In 1921, an article was published in the Journal of the American Institute of Architects proposing a series of trail-connected camps along the Appalachian Mountains. Very soon, volunteer crews of hikers were constructing a first segment of the proposed New England-to-Georgia footpath on their own, starting in Harriman-Bear Mountain State Park in New York. A small core of about 200 activists began to select and blaze routes, set standards, establish more than 30 local clubs to oversee local segments, negotiate with private landowners and government agencies over rights of way, and publish maps and guidebooks. By 1937 a continuous Appalachian Trail was open, running through 2,000 miles of wild land from Georgia’s Mount Oglethorpe to Mount Katahdin in central Maine. Not until the end of the 1960s did the overseeing nonprofit have any paid employees. To this day, local volunteers continue to handle most of the club duties and trail upkeep.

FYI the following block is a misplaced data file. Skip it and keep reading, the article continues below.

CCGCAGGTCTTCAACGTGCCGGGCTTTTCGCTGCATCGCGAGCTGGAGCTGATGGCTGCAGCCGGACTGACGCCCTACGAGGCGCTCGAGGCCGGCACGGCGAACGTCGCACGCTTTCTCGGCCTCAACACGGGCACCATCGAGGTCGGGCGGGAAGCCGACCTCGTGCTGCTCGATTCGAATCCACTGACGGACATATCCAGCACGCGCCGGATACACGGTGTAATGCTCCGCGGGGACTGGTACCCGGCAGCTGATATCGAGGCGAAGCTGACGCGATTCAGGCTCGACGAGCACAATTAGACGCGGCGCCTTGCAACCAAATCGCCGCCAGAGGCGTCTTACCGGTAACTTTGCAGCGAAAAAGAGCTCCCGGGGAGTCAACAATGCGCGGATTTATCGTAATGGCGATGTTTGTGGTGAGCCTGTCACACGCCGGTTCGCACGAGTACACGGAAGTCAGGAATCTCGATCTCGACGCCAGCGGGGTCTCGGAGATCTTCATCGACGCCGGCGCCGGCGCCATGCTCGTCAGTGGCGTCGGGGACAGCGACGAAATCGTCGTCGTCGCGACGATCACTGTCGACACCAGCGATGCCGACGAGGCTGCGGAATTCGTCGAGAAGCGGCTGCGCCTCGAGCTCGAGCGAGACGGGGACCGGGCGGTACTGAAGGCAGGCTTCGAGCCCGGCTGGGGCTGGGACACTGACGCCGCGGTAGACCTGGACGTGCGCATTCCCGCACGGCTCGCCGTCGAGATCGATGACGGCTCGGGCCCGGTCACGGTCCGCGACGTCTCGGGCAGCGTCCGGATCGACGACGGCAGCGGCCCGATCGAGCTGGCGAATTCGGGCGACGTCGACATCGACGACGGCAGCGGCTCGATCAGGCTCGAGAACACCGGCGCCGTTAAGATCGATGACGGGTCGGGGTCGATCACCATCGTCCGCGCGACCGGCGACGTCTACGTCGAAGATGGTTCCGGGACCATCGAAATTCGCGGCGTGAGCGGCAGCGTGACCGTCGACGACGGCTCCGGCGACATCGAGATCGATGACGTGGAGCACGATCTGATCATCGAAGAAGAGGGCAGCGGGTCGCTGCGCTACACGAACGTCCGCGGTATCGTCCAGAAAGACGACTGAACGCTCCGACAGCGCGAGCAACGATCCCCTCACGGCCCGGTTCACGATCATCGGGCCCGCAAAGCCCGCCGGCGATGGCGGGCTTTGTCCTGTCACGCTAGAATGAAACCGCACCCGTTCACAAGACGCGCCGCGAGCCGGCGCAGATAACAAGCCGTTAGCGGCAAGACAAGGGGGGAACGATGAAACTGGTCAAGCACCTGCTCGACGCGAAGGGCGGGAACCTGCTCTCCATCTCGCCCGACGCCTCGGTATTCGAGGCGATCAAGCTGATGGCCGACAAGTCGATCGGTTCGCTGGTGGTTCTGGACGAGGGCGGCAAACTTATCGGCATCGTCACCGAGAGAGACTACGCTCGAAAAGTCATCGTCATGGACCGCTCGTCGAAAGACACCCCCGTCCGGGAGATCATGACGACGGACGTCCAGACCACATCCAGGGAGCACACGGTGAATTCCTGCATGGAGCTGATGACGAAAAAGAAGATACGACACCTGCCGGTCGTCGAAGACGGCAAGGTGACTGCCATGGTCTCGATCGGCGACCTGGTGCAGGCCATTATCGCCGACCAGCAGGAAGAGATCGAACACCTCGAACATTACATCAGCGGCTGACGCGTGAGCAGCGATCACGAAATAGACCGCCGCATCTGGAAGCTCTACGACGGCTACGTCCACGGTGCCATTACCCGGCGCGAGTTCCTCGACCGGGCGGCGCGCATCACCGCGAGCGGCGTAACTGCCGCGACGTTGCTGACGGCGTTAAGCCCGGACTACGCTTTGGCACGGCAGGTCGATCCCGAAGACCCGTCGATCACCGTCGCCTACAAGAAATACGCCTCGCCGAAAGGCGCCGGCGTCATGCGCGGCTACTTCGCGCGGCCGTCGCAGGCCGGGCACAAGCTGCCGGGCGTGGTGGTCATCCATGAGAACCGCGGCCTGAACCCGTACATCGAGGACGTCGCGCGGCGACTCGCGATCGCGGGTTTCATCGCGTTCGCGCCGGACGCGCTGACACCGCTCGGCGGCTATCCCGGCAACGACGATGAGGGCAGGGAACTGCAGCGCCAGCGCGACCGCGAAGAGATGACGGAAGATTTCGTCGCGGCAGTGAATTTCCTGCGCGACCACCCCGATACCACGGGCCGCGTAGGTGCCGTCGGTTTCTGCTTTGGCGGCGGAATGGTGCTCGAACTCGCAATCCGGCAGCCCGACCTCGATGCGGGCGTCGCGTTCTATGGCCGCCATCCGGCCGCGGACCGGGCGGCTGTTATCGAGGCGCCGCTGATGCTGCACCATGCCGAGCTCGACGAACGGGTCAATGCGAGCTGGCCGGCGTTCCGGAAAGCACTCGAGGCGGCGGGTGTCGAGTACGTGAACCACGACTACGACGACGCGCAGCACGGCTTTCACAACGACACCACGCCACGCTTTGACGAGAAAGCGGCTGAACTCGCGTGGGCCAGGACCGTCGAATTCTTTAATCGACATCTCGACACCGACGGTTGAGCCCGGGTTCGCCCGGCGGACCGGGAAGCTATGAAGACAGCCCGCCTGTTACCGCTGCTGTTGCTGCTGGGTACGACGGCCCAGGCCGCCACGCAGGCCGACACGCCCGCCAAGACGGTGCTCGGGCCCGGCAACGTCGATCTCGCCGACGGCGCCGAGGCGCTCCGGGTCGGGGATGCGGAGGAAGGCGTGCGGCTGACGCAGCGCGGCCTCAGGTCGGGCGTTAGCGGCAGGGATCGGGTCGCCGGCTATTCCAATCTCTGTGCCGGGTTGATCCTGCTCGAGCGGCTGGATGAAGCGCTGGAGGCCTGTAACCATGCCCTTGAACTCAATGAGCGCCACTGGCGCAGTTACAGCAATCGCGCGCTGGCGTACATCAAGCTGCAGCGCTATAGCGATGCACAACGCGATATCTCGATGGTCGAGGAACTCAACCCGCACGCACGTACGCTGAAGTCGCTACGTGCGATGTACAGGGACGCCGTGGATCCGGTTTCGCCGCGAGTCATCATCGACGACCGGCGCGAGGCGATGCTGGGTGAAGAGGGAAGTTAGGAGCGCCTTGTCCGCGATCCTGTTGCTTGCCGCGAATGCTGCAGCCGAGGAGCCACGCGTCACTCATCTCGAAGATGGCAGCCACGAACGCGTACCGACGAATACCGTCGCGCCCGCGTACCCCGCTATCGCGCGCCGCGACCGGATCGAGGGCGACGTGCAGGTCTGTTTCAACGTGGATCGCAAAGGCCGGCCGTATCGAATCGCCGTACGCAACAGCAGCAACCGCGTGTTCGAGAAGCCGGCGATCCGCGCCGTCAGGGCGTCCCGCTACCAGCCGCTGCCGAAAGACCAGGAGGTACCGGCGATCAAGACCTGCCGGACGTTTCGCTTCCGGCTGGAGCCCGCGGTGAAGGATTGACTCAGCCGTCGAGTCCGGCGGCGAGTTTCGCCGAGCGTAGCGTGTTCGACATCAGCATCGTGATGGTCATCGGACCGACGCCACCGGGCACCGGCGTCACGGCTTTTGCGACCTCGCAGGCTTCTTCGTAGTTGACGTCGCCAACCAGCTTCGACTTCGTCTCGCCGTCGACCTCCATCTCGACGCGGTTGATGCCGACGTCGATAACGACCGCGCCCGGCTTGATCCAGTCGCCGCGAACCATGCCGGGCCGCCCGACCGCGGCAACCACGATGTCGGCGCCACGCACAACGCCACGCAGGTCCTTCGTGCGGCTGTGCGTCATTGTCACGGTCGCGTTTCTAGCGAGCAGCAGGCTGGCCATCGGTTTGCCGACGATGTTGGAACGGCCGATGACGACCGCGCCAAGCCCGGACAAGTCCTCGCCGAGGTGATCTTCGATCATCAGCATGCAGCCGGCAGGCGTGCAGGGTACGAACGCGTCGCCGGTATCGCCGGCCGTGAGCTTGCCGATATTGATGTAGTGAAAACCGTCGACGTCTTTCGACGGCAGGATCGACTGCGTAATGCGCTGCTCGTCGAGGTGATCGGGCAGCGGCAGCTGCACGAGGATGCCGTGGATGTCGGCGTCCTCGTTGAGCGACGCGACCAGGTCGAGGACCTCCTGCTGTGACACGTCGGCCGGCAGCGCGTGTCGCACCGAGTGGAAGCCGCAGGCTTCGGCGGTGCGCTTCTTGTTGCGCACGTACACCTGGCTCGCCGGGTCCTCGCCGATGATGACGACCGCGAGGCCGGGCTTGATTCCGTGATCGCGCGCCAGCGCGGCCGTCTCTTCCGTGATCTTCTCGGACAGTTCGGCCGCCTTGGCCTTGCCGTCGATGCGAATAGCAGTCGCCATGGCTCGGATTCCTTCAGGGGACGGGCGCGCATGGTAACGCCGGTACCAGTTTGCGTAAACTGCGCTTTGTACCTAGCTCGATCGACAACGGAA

- History of the Appalachian Trail Conservancy, appalachiantrail.org/about-the-trail/history
- Brian King, The Appalachian Trail: Celebrating America’s Hiking Trail (The Appalachian Trail Conservancy, 2012)